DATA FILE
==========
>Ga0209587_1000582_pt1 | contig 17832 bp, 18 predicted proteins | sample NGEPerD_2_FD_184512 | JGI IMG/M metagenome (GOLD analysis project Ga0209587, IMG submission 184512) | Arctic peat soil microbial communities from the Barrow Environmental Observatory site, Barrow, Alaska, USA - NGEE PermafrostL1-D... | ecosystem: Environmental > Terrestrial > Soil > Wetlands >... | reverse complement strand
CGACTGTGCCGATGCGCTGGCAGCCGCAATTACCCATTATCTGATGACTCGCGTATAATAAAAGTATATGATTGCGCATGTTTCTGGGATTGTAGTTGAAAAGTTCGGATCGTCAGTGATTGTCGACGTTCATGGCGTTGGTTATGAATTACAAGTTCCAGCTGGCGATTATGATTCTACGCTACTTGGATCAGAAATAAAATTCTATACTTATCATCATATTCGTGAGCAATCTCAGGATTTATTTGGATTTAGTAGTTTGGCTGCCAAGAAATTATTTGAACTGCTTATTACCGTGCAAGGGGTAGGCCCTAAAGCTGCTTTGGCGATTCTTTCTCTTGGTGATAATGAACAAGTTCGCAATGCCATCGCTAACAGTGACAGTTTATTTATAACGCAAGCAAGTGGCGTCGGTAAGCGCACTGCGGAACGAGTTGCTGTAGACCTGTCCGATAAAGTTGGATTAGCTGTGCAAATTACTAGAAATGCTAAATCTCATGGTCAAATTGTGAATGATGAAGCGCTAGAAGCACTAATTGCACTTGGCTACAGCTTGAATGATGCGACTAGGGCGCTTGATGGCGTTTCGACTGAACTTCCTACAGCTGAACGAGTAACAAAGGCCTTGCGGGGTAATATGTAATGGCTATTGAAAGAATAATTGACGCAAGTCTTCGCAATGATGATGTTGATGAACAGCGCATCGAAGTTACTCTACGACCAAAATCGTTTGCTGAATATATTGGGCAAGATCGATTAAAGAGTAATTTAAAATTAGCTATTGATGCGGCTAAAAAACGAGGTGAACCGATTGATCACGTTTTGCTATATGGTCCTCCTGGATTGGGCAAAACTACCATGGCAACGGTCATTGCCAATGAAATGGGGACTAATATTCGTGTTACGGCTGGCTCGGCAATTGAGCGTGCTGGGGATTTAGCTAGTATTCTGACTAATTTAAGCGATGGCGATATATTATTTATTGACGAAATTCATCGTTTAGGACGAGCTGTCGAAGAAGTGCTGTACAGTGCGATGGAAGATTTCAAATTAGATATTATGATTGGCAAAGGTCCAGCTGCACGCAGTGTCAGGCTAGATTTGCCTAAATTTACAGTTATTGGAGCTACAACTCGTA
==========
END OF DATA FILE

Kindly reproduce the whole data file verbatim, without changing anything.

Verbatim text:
>Ga0209587_1000582_pt1 | contig 17832 bp, 18 predicted proteins | sample NGEPerD_2_FD_184512 | JGI IMG/M metagenome (GOLD analysis project Ga0209587, IMG submission 184512) | Arctic peat soil microbial communities from the Barrow Environmental Observatory site, Barrow, Alaska, USA - NGEE PermafrostL1-D... | ecosystem: Environmental > Terrestrial > Soil > Wetlands >... | reverse complement strand
CGACTGTGCCGATGCGCTGGCAGCCGCAATTACCCATTATCTGATGACTCGCGTATAATAAAAGTATATGATTGCGCATGTTTCTGGGATTGTAGTTGAAAAGTTCGGATCGTCAGTGATTGTCGACGTTCATGGCGTTGGTTATGAATTACAAGTTCCAGCTGGCGATTATGATTCTACGCTACTTGGATCAGAAATAAAATTCTATACTTATCATCATATTCGTGAGCAATCTCAGGATTTATTTGGATTTAGTAGTTTGGCTGCCAAGAAATTATTTGAACTGCTTATTACCGTGCAAGGGGTAGGCCCTAAAGCTGCTTTGGCGATTCTTTCTCTTGGTGATAATGAACAAGTTCGCAATGCCATCGCTAACAGTGACAGTTTATTTATAACGCAAGCAAGTGGCGTCGGTAAGCGCACTGCGGAACGAGTTGCTGTAGACCTGTCCGATAAAGTTGGATTAGCTGTGCAAATTACTAGAAATGCTAAATCTCATGGTCAAATTGTGAATGATGAAGCGCTAGAAGCACTAATTGCACTTGGCTACAGCTTGAATGATGCGACTAGGGCGCTTGATGGCGTTTCGACTGAACTTCCTACAGCTGAACGAGTAACAAAGGCCTTGCGGGGTAATATGTAATGGCTATTGAAAGAATAATTGACGCAAGTCTTCGCAATGATGATGTTGATGAACAGCGCATCGAAGTTACTCTACGACCAAAATCGTTTGCTGAATATATTGGGCAAGATCGATTAAAGAGTAATTTAAAATTAGCTATTGATGCGGCTAAAAAACGAGGTGAACCGATTGATCACGTTTTGCTATATGGTCCTCCTGGATTGGGCAAAACTACCATGGCAACGGTCATTGCCAATGAAATGGGGACTAATATTCGTGTTACGGCTGGCTCGGCAATTGAGCGTGCTGGGGATTTAGCTAGTATTCTGACTAATTTAAGCGATGGCGATATATTATTTATTGACGAAATTCATCGTTTAGGACGAGCTGTCGAAGAAGTGCTGTACAGTGCGATGGAAGATTTCAAATTAGATATTATGATTGGCAAAGGTCCAGCTGCACGCAGTGTCAGGCTAGATTTGCCTAAATTTACAGTTATTGGAGCTACAACTCGTA